in carefully considered ways to achieve the aforementioned design goals.
The point of cascading AES256 was not necessarily to increase the security of AES256 in and of itself, but to mandate the use and generation of a full 8192 bytes of key material. At best this dramatically increases its security, and at worst it falls back to a single-key AES256. If -1 is specified, thereby disabling cascaded AES256, then all of the encrypt/decrypt ops are "by the book" and the key material used for the single (and double for XTS) AES256 is taken from the end of the 8192 bytes of key material, still enforcing the use of 8192 bytes. If -1 is not specified (the default), then the effective security at the block level for the HEADER_OR_IV portion is somewhere above a single 32 byte AES256 key, and for the XTS portion somewhere above two 32 byte keys, and for our requirements this is more than sufficient. Noting here that there is ongoing debate about what the actual effective security gains are from performing cascaded AES256, but for the purposes herein, regardless of how that debate turns out, the design goals are satisfied.
At the time of this writing:
Since related key attacks do not apply to this design, at the worst our HEADER_OR_IV (see below) security sits at 2**254, and if cascaded AES256 is enabled possibly much higher still. For the XTS payload encryption, since it uses two full sets of AES256 keys, and at worst we are at a "non-key-halved" full security of XTS-AES. If indeed cascaded AES256 lends to a security increase, it could further be argued that the use of the 64 bytes of sequencing material also contribute to the overall security. Either way, our baseline effective security is more than sufficient for the design goals herein.
The command line options for constructing key material complexity provide for a much higher than "typical" level of passphrase-based security, and at the end of the day, the effective security is most likely tied to the passphrase(s) as it should be. (Noting of course you could provide extremely high entropy passphrases and shift it the other way.)
Encryption output format
Each output starts with a 32 byte SALT, followed by eight 16 byte blocks, each of which can be
used as an IV or a HEADER block. These eight blocks are randomly ordered and selected at encrypt
time, and a HEADER consists of the start and end offsets in the overall crypto stream. Which 2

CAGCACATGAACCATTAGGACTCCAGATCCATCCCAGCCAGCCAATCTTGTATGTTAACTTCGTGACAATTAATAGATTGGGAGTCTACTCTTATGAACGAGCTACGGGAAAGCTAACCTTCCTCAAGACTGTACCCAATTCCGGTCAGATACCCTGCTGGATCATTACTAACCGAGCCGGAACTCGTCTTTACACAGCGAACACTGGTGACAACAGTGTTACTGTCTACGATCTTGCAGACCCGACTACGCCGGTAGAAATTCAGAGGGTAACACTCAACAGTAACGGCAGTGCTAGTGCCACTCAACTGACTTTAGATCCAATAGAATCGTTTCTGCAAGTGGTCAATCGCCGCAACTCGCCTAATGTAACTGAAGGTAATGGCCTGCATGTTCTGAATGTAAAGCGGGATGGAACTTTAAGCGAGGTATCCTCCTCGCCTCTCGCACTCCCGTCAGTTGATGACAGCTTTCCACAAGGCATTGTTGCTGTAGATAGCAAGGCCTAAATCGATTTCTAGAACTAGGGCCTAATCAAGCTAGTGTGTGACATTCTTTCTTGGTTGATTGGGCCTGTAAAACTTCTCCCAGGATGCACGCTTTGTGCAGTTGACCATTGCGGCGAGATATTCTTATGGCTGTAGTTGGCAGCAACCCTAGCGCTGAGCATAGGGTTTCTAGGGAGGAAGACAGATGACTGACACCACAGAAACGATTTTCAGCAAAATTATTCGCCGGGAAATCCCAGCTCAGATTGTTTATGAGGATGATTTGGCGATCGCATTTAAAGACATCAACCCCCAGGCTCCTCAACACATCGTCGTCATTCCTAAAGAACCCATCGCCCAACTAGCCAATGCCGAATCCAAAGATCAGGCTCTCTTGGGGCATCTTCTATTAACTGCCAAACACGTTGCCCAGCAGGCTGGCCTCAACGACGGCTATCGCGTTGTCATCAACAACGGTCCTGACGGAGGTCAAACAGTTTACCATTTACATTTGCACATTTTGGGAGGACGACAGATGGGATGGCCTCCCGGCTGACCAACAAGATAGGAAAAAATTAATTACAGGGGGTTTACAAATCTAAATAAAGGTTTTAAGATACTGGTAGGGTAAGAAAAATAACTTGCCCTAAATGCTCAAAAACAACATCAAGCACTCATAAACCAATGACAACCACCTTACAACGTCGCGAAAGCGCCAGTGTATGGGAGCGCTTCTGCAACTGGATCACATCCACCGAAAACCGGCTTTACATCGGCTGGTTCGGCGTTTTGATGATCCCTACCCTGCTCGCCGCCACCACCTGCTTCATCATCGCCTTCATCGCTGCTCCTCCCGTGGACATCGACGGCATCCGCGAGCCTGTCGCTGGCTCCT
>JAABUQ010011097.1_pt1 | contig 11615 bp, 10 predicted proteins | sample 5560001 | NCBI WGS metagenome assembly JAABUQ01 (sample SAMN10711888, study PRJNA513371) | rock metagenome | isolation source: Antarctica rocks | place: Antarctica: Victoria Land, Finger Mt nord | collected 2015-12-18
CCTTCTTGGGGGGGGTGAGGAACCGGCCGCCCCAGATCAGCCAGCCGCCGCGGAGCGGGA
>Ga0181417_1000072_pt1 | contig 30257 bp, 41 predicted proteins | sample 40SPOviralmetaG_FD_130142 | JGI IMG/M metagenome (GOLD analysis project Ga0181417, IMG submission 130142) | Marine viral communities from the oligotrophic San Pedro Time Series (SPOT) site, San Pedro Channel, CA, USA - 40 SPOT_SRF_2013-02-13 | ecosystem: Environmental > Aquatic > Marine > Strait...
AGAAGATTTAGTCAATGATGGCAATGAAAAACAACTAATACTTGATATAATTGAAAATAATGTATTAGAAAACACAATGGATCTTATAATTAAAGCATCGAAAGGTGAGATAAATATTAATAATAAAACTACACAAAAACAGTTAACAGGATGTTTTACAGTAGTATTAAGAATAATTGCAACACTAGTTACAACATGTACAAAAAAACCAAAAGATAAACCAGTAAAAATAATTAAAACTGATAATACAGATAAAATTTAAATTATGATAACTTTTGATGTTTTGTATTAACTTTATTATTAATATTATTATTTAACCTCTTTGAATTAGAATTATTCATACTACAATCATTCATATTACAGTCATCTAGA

blocks get used by a given stream is chosen at random. If plausible deniability is enabled (and
thus more than one encryption stream exists), each one chooses its own 2 random blocks. For
unused blocks, they are simply PRNG initialized.
The order of input files is randomized before encryption begins (which may include "bogus" files, and/or alternates).
Following the aforementioned 32+128 bytes, up to four separate htxts encrypted payloads follow. Each plaintext payload is prepended with 64 bytes of PRNG, appended with a block sized padding, followed by an HMAC_SHA512 of the plaintext, followed by a random length (1..15) of garbage data.
Note that the 64 byte PRNG "preamble" does not increase security in any way, because we are not making use of block chaining (XTS-AES method is used). We do however include it in the HMAC calculation, as well as use the trailing 4 bits as our padding indicator.
[0..31] == SALT [32..47] == HEADER_OR_IV [48..63] == HEADER_OR_IV [64..79] == HEADER_OR_IV [80..95] == HEADER_OR_IV [96..111] == HEADER_OR_IV [112..127] == HEADER_OR_IV [128..143] == HEADER_OR_IV [144..159] == HEADER_OR_IV [160...] == crypted materials and PRNG mix (one or more) crypted material HTXTS( [0..63] == PRNG output [64..X] == plaintext [X..block-size-padded] == PRNG HMAC-SHA512(plaintext) garbage (random length 1..15)
HEADER and IV indexes are randomly selected (the list of 8 is scrambled initially).
All of the HEADER_OR_IV entries are initialized with PRNG output, and then for each input file specified (depending on -alt, -noalt, etc), an IV and HEADER block is selected.